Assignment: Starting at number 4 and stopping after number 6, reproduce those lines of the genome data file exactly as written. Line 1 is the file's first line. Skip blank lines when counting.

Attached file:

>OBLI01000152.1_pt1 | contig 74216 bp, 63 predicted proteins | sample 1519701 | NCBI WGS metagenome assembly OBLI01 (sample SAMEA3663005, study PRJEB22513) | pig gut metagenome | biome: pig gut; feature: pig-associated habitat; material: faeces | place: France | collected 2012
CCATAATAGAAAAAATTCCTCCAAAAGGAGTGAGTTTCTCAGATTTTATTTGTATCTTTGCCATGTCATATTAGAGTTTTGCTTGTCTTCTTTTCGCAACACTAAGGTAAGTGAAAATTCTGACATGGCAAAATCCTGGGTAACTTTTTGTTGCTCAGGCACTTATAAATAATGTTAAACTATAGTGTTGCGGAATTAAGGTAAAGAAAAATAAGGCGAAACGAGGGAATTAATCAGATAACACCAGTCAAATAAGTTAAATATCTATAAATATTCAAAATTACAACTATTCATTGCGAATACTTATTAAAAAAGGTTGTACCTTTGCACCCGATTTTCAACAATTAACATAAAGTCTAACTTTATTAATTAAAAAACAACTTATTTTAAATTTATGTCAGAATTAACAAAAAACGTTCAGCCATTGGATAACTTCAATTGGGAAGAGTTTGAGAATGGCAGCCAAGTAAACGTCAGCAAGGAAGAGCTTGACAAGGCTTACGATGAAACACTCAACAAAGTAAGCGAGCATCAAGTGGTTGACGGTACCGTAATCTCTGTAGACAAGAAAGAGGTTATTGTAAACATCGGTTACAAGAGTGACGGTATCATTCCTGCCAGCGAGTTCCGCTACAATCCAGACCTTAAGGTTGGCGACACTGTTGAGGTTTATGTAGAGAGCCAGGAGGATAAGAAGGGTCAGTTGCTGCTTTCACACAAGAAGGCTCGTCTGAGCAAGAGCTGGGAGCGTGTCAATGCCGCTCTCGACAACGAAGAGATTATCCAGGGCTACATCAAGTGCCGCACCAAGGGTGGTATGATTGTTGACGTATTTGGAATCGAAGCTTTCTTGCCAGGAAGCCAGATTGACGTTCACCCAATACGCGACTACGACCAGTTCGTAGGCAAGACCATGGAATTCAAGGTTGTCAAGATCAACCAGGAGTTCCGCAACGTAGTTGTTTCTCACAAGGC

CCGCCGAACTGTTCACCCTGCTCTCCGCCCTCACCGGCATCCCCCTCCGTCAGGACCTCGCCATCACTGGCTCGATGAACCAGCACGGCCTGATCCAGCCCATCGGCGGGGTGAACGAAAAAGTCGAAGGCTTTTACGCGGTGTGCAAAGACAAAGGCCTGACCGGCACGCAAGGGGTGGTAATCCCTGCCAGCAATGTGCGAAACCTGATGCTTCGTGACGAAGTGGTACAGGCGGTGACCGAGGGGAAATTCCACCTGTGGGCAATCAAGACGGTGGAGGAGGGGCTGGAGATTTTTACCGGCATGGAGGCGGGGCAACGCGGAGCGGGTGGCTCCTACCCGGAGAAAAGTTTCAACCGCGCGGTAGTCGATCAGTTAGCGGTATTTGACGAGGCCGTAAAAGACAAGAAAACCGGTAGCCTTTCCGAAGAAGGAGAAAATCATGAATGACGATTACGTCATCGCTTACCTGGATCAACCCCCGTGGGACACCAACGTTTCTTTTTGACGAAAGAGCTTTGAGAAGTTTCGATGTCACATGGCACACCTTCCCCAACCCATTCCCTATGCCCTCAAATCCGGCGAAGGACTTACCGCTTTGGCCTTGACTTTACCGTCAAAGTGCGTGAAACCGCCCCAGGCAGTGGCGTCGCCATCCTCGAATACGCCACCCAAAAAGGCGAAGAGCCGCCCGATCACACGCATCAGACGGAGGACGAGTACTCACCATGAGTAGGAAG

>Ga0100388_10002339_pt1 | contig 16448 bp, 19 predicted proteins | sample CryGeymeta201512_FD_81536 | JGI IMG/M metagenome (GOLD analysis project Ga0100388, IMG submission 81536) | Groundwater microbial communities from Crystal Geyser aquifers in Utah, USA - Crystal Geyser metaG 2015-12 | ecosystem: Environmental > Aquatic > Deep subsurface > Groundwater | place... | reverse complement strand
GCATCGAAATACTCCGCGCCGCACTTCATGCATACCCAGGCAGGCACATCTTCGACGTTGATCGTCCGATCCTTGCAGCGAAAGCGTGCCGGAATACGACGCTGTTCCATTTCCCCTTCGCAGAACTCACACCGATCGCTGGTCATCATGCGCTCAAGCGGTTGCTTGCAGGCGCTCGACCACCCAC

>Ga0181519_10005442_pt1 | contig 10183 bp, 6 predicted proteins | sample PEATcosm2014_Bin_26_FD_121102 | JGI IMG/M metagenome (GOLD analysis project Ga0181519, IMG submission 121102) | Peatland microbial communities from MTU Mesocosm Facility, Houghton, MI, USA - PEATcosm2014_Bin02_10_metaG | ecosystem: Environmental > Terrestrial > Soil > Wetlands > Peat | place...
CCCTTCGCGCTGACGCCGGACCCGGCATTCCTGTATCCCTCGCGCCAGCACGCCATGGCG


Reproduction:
>Ga0100388_10002339_pt1 | contig 16448 bp, 19 predicted proteins | sample CryGeymeta201512_FD_81536 | JGI IMG/M metagenome (GOLD analysis project Ga0100388, IMG submission 81536) | Groundwater microbial communities from Crystal Geyser aquifers in Utah, USA - Crystal Geyser metaG 2015-12 | ecosystem: Environmental > Aquatic > Deep subsurface > Groundwater | place... | reverse complement strand
GCATCGAAATACTCCGCGCCGCACTTCATGCATACCCAGGCAGGCACATCTTCGACGTTGATCGTCCGATCCTTGCAGCGAAAGCGTGCCGGAATACGACGCTGTTCCATTTCCCCTTCGCAGAACTCACACCGATCGCTGGTCATCATGCGCTCAAGCGGTTGCTTGCAGGCGCTCGACCACCCAC

>Ga0181519_10005442_pt1 | contig 10183 bp, 6 predicted proteins | sample PEATcosm2014_Bin_26_FD_121102 | JGI IMG/M metagenome (GOLD analysis project Ga0181519, IMG submission 121102) | Peatland microbial communities from MTU Mesocosm Facility, Houghton, MI, USA - PEATcosm2014_Bin02_10_metaG | ecosystem: Environmental > Terrestrial > Soil > Wetlands > Peat | place...